PhD Projects for GTA Applicants - September 2020

For information about the GTA posts and how to apply, click here.

If you apply for one of our Graduate Teaching Assistantships for September 2020 start, you need to name potential PhD supervisors and submit a research proposal as part of your application:

  • Any member of academic staff (Lecturer, Senior Lecturer, Reader, Associate Professor, Professor) in the Department can be your supervisor.
  • Any research topic related to the departmental research themes can be your PhD topic.

Some examples of exciting PhD projects for which supervisors are currently looking for students are:

Information about these PhD projects is provided below. Further projects may still be added. If you apply for a GTA post, you can apply for one of these projects, but you can also propose any other member of academic staff as supervisor and propose any research topic related to the departmental research themes as your PhD topic.

Automated Accessibility Testing of Mobile Apps

Supervisors: Dr José Miguel Rojas and Prof. Mohammad Mousavi

An estimated 15% of the world population live with some form of disability and must face multiple barriers in their day-to-day life. In the UK, two million people suffer from sight problems (e.g., blindness, low vision, or colour blindness) and the number is predicted to rise to over 2,250,000 by 2020, according to the Royal National Institute of Blind People. In a society increasingly populated by computer systems, enabling these users to access computer technology effectively is a major concern. According to the Ofcom’s 2015 Communications Market Report, smartphones are the most popular device to access the Internet in the UK, with a third (33%) of British internet users preferring their smartphone over their laptops for going online. This scenario sets an important challenge to the software industry: We must produce mobile apps that not only satisfy basic functional requirements, but also support the population of users with accessibility requirements.

Even when software vendors and developers are aware of accessibility needs, there is an evident lack of tool support to develop accessible apps or assess existing apps’ accessibility. While some accessibility properties can be checked statically, modern development practice indicates that mobile user interfaces are often created dynamically and therefore are not amenable to static checking. And while basic accessibility checking frameworks exist to analyse accessibility properties or mitigate accessibility limitations at runtime, they either require substantial additional effort from developers or are simply not suitable for current mobile development processes. The main aim of this project is to overcome these issues through the use of automated test generation to analyse, assess, and improve the accessibility of mobile apps.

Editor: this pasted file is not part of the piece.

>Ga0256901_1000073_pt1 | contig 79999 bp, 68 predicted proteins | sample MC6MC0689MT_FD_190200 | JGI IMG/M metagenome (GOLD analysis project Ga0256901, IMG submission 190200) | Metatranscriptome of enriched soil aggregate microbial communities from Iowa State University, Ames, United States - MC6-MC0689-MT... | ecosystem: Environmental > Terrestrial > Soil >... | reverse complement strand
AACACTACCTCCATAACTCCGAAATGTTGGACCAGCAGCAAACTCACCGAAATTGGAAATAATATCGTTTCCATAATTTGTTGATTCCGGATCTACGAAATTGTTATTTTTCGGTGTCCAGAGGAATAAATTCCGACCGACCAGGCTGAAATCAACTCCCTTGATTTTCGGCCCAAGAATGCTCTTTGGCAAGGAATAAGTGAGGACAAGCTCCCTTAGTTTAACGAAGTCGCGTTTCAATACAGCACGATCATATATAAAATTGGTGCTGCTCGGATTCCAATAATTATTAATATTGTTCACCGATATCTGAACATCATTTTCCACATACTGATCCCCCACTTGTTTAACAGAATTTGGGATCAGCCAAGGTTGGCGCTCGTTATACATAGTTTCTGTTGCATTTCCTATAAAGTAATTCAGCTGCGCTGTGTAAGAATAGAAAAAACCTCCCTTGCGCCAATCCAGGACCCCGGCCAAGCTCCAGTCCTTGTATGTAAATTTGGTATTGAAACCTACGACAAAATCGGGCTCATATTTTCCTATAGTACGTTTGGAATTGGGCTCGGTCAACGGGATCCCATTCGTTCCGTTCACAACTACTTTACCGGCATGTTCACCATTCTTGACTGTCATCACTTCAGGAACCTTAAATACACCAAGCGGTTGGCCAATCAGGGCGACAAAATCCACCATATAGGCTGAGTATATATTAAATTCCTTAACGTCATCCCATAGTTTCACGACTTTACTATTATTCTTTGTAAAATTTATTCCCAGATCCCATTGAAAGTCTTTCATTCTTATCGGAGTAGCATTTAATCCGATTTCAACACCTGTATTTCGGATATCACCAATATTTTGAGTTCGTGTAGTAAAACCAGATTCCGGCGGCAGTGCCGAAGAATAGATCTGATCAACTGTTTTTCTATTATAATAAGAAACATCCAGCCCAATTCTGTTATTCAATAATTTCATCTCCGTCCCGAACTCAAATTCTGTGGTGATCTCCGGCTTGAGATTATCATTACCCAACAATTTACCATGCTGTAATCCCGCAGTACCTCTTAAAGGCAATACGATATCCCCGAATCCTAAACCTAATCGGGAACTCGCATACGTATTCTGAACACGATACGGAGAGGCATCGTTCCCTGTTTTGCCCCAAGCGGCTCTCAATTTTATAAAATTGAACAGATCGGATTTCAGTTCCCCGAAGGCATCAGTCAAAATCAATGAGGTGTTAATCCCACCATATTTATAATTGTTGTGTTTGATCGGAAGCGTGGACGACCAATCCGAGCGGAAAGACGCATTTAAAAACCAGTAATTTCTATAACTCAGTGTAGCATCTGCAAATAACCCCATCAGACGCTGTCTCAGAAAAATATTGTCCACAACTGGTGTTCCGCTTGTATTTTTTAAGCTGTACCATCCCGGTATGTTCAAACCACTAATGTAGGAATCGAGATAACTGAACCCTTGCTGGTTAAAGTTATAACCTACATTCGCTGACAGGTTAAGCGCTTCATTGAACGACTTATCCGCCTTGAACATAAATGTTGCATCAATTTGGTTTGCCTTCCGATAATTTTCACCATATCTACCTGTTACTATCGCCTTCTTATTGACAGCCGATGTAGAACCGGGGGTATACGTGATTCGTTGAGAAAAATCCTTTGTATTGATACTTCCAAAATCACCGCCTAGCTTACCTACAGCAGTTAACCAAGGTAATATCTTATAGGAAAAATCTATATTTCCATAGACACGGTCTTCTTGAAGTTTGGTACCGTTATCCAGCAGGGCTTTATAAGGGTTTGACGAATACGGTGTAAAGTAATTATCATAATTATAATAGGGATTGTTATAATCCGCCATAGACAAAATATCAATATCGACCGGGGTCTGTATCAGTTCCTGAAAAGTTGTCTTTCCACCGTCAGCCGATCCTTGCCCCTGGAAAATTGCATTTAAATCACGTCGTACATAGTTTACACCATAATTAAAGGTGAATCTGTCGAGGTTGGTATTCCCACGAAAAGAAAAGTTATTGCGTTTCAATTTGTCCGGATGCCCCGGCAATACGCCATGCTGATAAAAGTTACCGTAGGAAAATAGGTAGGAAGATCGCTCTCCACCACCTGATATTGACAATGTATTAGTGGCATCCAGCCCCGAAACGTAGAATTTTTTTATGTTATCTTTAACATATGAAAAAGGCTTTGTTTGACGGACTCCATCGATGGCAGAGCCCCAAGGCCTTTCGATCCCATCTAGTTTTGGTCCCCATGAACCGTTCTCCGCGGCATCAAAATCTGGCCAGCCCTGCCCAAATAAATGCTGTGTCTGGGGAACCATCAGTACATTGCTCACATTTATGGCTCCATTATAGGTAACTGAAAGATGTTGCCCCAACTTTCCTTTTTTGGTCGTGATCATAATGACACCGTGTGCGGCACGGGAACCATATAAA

The research objectives for this project are:

  • Develop a fully automated test generation approach to check the accessibility of mobile Android apps.
  • Evaluate the usefulness of the approach by assessing the accessibility of existing apps and interacting with their developers.
  • Evaluate the severity and relevance of the accessibility issues identified with the automated approach, as well as issues missed, using observational studies and interviews with real users with accessibility needs.

Additional reading:

  • Marcelo Medeiros Eler, José Miguel Rojas, Yan Ge, Gordon Fraser. “Automated Accessibility Testing of Mobile Apps,” IEEE Intl. Conference on Software Testing, Verification and Validation (ICST), IEEE, 2018.
  • Alberto Oliveira, Marcelo Eler. “Strategies and Challenges on the Accessibility and Interoperability of e-Government Web Portals: A Case Study on Brazilian Federal Universities,” IEEE Computer Software and Applications Conference (COMPSAC), IEEE, 2017.
  • Camila Silva, Marcelo Medeiros Eler, Gordon Fraser. “A survey on the tool support for the automatic evaluation of mobile accessibility”, Intl. Conference on Software Development and Technologies for Enhancing Accessibility and Fighting Info-exclusion (DSAI), ACM, 2018.
  • Ermira Daka, José Miguel Rojas, and Gordon Fraser. “Generating Unit Tests with Descriptive Names Or: Would You Name Your Children Thing1 and Thing2?” In ACM Int. Symposium on Software Testing and Analysis (ISSTA), ACM, 2017.
  • José Miguel Rojas, Mattia Vivanti, Andrea Arcuri, and Gordon Fraser. “A detailed investigation of the effectiveness of whole test suite generation.” Empirical Software Engineering (EMSE), Springer, 2016.
  • H. Beohar and M.R. Mousavi. “Input-Output Conformance Testing for Software Product Lines.” Journal of Logic and Algebraic Methods in Programming, 85(6). Elsevier, 2016.

Automated Management of Domain-Driven Design in Microservice Architectures

Supervisor: Dr Artur Boronat

Project informationClick here

Conformance Testing for Quantum Programs

SupervisorProf. Mohammad Mousavi

Quantum computation and communication has gained enormous importance in the last few years and major investments have been made to commercialise this technology. As a results, quantum computation systems are becoming more complex and their quality assurance is a major concern.

The aim of this project is to develop the theory and tools for a conformance testing for quantum programs.To this end, we start with extending property-based testing, a la QuickCheck, to a quantum programming framework such as PytKet (https://github.com/CQCL/pytket). Subsequently, we develop efficient test-data generation and shrinking mechanism for testing and diagnosing quantum programs.

More reading resources for this project:

Deep neural network for computer-aided cancer detection

Main supervisor: Prof Yu-Dong Zhang
Co-supervisor: Prof Thomas Erlebach

Project information: Click here (PDF)

Differences in Specifications

Supervisor: Dr Jan Oliver Ringert

Project informationClick here

Explainable AI and Synthesis

Supervisor: Dr Jan Oliver Ringert

Project informationClick here

Helping Patients with Chronic Conditions using AI

Supervisor: Dr Artur Boronat

Project informationClick here

High-level search methodologies for problem solving

Supervisors: Dr John Drake, Prof Lu Liu, and Prof Edmund K. Burke